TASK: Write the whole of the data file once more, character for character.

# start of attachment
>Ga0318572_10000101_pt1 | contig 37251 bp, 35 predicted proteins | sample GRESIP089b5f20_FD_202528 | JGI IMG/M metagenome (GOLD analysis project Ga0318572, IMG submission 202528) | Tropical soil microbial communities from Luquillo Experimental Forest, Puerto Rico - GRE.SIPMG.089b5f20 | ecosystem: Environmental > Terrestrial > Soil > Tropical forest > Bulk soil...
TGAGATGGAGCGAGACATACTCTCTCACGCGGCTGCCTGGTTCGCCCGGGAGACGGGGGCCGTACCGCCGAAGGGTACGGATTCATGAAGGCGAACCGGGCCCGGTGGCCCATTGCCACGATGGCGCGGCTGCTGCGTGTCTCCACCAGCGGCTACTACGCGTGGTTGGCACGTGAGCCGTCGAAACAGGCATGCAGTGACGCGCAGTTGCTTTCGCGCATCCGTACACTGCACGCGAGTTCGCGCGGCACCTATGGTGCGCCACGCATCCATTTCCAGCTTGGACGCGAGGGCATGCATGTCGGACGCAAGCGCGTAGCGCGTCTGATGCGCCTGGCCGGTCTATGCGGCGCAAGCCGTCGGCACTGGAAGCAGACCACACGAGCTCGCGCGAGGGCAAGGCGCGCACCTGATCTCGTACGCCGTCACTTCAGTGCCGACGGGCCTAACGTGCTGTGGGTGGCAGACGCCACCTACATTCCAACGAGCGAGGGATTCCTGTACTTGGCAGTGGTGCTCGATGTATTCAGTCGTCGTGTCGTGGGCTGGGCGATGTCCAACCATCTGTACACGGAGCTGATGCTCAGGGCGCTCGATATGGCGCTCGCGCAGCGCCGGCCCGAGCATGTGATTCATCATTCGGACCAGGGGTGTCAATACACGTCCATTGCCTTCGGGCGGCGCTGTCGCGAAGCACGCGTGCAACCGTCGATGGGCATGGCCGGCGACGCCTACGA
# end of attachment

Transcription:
>Ga0318572_10000101_pt1 | contig 37251 bp, 35 predicted proteins | sample GRESIP089b5f20_FD_202528 | JGI IMG/M metagenome (GOLD analysis project Ga0318572, IMG submission 202528) | Tropical soil microbial communities from Luquillo Experimental Forest, Puerto Rico - GRE.SIPMG.089b5f20 | ecosystem: Environmental > Terrestrial > Soil > Tropical forest > Bulk soil...
TGAGATGGAGCGAGACATACTCTCTCACGCGGCTGCCTGGTTCGCCCGGGAGACGGGGGCCGTACCGCCGAAGGGTACGGATTCATGAAGGCGAACCGGGCCCGGTGGCCCATTGCCACGATGGCGCGGCTGCTGCGTGTCTCCACCAGCGGCTACTACGCGTGGTTGGCACGTGAGCCGTCGAAACAGGCATGCAGTGACGCGCAGTTGCTTTCGCGCATCCGTACACTGCACGCGAGTTCGCGCGGCACCTATGGTGCGCCACGCATCCATTTCCAGCTTGGACGCGAGGGCATGCATGTCGGACGCAAGCGCGTAGCGCGTCTGATGCGCCTGGCCGGTCTATGCGGCGCAAGCCGTCGGCACTGGAAGCAGACCACACGAGCTCGCGCGAGGGCAAGGCGCGCACCTGATCTCGTACGCCGTCACTTCAGTGCCGACGGGCCTAACGTGCTGTGGGTGGCAGACGCCACCTACATTCCAACGAGCGAGGGATTCCTGTACTTGGCAGTGGTGCTCGATGTATTCAGTCGTCGTGTCGTGGGCTGGGCGATGTCCAACCATCTGTACACGGAGCTGATGCTCAGGGCGCTCGATATGGCGCTCGCGCAGCGCCGGCCCGAGCATGTGATTCATCATTCGGACCAGGGGTGTCAATACACGTCCATTGCCTTCGGGCGGCGCTGTCGCGAAGCACGCGTGCAACCGTCGATGGGCATGGCCGGCGACGCCTACGA